The State examinations begin today for some 124,000 pupils with a range of new measures aimed at reducing stress and anxiety levels.
Youth mental health services such as Jigsaw have recorded a spike in the number of young people seeking support in the lead-up to the exams for issues such as anxiety and other difficulties.
Minister for Education Joe McHugh says while the state exams are a big moment for young people, it's important to keep things in perspective.
Students are being reminded to look after their mental health.
Samaritans spokesperson, Theresa Bell, says the next few weeks can be an incredibly stressful time for students and their families.
Over the next three weeks, more than 54-thousand will sit the Leaving Cert and almost 63-thousand will sit the Junior Cert.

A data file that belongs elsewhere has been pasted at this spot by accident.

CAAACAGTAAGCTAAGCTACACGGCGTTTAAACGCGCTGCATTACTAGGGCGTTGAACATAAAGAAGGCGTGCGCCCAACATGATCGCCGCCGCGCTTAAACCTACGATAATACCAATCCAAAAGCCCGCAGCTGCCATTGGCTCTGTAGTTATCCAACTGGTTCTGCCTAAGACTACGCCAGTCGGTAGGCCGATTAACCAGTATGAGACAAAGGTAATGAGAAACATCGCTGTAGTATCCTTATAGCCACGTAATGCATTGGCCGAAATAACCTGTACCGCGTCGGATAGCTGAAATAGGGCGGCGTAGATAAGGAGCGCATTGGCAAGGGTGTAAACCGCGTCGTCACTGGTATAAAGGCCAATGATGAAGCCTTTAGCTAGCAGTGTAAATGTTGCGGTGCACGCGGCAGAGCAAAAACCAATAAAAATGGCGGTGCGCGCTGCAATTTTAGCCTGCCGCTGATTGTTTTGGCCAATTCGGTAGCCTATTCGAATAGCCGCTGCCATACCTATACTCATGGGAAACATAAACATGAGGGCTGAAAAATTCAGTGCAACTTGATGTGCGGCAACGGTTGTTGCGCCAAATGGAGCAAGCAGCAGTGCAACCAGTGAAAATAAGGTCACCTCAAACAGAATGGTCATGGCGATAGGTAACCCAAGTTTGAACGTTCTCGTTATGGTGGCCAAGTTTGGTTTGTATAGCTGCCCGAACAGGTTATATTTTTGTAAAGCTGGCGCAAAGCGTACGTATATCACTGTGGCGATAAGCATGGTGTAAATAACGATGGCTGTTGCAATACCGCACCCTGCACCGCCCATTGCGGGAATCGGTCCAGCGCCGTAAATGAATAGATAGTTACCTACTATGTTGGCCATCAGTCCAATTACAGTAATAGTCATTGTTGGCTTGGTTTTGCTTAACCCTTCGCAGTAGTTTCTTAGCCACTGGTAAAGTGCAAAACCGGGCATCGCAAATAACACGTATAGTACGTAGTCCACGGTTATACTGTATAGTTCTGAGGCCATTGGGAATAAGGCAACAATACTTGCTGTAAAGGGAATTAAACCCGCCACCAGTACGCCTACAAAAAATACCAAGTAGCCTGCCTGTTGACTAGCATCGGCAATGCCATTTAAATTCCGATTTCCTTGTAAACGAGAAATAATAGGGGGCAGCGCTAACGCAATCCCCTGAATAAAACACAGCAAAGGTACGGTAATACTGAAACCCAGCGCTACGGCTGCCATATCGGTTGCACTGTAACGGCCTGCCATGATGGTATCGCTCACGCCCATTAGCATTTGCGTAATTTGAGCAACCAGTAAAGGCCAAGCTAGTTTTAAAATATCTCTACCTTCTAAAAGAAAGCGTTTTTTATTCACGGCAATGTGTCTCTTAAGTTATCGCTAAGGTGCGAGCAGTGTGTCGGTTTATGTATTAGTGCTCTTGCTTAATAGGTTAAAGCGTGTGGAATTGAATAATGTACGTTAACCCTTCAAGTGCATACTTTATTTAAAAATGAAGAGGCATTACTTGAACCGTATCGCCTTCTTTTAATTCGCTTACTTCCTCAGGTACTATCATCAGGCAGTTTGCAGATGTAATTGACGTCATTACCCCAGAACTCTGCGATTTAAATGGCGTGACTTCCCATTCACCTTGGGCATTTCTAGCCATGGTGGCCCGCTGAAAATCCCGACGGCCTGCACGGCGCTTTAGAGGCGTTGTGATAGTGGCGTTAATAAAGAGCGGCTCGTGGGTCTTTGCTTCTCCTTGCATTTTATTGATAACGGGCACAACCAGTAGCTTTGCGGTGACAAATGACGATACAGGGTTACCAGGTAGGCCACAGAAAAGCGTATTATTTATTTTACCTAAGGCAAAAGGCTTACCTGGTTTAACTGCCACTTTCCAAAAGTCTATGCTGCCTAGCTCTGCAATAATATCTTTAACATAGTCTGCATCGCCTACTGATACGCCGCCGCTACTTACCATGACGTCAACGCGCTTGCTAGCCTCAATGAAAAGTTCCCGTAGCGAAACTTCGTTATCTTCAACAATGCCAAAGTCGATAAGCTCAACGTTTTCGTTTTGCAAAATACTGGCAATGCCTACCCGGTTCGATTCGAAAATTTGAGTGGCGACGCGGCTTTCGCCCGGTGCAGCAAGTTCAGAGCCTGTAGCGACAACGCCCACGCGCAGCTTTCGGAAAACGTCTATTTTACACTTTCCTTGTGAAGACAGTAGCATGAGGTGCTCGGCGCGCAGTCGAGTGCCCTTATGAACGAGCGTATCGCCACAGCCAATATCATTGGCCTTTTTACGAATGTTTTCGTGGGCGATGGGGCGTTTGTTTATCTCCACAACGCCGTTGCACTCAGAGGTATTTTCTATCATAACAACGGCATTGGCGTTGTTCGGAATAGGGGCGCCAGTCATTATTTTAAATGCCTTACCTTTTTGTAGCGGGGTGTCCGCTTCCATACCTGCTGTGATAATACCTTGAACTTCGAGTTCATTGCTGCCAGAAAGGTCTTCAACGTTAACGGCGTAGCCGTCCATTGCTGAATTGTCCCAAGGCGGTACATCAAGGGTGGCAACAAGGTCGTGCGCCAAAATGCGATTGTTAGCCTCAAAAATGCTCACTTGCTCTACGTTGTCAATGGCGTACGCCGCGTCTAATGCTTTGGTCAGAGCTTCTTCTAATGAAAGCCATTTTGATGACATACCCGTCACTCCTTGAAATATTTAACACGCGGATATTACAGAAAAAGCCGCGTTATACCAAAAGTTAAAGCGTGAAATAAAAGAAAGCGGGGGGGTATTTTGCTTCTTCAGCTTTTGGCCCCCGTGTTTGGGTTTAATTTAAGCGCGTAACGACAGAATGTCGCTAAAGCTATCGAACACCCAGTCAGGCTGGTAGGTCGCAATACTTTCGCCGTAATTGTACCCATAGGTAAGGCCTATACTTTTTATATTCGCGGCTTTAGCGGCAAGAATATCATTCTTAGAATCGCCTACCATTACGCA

The exams get under way at 9.30am this morning, when Junior and Leaving Cert students will sit English exams.
In the afternoon, Leaving Cert students will face home economics while Junior Cert students are due to sit civics, social and political education (CSPE).
Minister McHugh also paid tribute to parents and teachers, who put in hard work every year to help young people prepare for exams and ensure they have much-needed support.
The National Parents Council Post-primary also offered words of advice for parents wondering how to support their children over the coming days.
Geoffrey Browne, the council’s president, said while parents may have been quietly supportive in the background, “now is the time to shower them with smiles, treats and a listening ear, rather than the advice that is often on the tip of your tongue”.
ASTI president Breda Lynch advised pupils that after each exam they should “look ahead to the next one” and “avoid postmortems and the inevitable social media hype”.
TUI president Seamus Lahart said while the State exams are important, students should remember that they “are not defined as a person by any set of exam results”.